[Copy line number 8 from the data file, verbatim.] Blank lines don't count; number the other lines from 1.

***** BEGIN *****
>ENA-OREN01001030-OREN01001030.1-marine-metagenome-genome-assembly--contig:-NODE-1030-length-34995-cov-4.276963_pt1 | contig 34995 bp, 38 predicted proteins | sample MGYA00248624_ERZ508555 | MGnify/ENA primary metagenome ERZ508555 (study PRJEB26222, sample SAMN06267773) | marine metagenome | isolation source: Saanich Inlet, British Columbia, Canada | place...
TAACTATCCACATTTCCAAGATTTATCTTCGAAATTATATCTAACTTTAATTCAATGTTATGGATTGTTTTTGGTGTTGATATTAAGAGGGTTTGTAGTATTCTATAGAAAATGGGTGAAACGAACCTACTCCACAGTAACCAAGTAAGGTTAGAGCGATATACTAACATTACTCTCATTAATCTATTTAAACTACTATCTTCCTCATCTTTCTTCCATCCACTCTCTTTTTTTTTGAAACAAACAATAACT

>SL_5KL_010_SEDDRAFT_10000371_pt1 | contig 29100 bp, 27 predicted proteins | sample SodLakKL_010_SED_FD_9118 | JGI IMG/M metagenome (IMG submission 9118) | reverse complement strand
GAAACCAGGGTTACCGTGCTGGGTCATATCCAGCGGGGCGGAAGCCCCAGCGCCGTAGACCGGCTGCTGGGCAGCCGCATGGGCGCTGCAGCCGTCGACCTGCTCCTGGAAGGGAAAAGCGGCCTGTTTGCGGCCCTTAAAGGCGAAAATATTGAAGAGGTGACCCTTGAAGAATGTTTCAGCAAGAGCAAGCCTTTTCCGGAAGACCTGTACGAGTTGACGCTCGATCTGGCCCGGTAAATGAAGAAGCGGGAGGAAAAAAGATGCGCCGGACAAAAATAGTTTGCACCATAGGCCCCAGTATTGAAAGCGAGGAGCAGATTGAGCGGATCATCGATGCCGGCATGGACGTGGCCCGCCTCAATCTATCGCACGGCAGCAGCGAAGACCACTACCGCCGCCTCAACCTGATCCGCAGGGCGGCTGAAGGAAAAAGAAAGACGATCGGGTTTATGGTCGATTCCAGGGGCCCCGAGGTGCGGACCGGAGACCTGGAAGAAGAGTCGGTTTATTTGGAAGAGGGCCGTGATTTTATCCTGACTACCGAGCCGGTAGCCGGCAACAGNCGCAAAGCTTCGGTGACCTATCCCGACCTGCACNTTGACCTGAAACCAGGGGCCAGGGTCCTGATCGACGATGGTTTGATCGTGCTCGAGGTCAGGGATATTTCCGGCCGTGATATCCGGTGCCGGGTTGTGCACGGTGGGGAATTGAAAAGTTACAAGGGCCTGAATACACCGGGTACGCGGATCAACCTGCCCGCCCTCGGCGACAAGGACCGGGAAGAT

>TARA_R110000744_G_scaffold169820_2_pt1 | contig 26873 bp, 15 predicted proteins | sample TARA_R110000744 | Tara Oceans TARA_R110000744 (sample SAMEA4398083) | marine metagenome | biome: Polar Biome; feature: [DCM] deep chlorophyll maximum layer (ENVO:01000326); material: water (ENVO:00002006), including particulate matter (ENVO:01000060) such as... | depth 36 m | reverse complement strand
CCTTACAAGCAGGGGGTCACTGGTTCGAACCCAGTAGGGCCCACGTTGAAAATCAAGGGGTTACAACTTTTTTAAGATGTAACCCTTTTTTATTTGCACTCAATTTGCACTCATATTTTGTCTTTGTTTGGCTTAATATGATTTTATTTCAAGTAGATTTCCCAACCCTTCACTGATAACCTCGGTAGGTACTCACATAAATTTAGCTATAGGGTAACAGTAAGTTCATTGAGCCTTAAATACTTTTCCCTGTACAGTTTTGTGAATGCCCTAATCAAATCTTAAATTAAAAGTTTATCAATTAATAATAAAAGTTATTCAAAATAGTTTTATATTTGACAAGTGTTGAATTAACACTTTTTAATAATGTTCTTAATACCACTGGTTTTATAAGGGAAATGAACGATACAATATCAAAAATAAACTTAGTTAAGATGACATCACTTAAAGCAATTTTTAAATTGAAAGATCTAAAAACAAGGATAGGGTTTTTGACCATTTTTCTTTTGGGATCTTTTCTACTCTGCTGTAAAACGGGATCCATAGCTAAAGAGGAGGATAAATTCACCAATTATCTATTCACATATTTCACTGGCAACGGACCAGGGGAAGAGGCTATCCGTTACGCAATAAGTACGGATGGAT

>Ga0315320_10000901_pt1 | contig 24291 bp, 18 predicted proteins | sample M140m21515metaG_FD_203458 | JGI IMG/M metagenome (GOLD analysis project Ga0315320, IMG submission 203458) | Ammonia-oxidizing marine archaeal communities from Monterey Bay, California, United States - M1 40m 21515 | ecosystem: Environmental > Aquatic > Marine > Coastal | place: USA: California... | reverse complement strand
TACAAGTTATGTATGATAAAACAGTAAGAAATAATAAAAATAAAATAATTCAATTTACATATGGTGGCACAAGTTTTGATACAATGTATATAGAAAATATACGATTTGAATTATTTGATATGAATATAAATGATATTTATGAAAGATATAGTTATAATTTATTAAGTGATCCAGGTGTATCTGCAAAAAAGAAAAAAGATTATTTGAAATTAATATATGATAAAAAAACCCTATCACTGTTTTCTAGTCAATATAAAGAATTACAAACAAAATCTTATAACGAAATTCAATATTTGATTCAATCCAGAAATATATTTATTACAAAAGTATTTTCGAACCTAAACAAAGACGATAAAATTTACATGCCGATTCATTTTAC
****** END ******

TACAAGTTATGTATGATAAAACAGTAAGAAATAATAAAAATAAAATAATTCAATTTACATATGGTGGCACAAGTTTTGATACAATGTATATAGAAAATATACGATTTGAATTATTTGATATGAATATAAATGATATTTATGAAAGATATAGTTATAATTTATTAAGTGATCCAGGTGTATCTGCAAAAAAGAAAAAAGATTATTTGAAATTAATATATGATAAAAAAACCCTATCACTGTTTTCTAGTCAATATAAAGAATTACAAACAAAATCTTATAACGAAATTCAATATTTGATTCAATCCAGAAATATATTTATTACAAAAGTATTTTCGAACCTAAACAAAGACGATAAAATTTACATGCCGATTCATTTTAC